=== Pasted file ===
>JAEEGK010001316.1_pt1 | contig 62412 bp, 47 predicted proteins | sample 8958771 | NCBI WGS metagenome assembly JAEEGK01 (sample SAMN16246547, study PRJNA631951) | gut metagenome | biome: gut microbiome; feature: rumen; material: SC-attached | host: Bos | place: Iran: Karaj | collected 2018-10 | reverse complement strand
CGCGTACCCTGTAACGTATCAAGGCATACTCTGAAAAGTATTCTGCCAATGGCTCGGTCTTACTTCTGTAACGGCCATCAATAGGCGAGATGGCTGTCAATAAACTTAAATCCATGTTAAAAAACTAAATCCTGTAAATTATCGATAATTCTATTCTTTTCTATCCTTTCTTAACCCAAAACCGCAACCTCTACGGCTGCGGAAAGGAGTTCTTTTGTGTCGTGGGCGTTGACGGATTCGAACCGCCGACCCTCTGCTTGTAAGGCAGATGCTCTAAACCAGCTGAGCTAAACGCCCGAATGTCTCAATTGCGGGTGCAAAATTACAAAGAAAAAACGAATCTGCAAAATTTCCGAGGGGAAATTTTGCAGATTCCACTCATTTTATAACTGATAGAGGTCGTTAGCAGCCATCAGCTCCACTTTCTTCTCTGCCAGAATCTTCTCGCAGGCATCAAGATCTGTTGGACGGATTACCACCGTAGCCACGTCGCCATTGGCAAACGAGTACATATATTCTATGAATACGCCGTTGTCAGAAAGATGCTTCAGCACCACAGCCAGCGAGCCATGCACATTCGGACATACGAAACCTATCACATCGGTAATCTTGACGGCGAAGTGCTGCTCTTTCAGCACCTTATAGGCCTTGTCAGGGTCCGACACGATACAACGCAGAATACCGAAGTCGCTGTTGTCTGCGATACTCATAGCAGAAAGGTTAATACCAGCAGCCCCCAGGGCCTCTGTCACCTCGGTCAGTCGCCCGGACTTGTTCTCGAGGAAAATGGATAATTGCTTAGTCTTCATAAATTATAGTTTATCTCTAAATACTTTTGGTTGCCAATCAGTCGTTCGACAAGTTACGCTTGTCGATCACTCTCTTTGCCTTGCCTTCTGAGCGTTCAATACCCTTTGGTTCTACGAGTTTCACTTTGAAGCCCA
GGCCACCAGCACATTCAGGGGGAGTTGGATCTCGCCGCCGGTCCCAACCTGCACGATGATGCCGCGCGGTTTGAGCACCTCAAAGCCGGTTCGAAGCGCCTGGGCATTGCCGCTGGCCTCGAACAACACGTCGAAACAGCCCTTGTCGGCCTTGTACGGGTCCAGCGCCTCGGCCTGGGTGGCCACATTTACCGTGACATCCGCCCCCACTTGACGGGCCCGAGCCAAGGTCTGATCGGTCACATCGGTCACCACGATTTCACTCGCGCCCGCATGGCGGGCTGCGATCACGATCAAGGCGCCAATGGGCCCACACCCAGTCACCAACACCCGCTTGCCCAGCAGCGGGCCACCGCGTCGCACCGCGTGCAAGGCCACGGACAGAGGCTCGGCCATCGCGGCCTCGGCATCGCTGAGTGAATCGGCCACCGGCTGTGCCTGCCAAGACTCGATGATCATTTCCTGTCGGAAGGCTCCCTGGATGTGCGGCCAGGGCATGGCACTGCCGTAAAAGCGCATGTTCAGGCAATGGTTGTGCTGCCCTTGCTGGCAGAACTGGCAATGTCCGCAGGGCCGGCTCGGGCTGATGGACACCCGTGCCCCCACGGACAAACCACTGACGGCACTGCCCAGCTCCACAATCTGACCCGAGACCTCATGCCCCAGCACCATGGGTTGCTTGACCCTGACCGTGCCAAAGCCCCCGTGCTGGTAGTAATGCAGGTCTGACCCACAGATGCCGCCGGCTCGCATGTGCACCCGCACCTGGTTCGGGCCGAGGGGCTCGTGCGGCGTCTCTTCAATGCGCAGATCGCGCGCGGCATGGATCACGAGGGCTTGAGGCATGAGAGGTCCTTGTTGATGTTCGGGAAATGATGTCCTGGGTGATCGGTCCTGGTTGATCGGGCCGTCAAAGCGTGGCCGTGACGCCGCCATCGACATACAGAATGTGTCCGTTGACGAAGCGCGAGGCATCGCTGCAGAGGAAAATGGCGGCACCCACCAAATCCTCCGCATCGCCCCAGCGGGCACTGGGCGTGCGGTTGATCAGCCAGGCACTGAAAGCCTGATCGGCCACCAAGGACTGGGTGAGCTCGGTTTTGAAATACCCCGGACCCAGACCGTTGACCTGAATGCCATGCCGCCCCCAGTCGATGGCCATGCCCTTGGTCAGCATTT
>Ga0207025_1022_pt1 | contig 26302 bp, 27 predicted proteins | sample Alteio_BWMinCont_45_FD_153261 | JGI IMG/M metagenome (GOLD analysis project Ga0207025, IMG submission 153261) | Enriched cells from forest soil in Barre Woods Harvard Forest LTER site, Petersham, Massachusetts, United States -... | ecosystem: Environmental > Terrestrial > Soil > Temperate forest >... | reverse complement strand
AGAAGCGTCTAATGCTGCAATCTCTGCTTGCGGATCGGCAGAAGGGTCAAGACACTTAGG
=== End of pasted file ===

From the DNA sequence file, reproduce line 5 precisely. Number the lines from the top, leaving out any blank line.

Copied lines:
AGAAGCGTCTAATGCTGCAATCTCTGCTTGCGGATCGGCAGAAGGGTCAAGACACTTAGG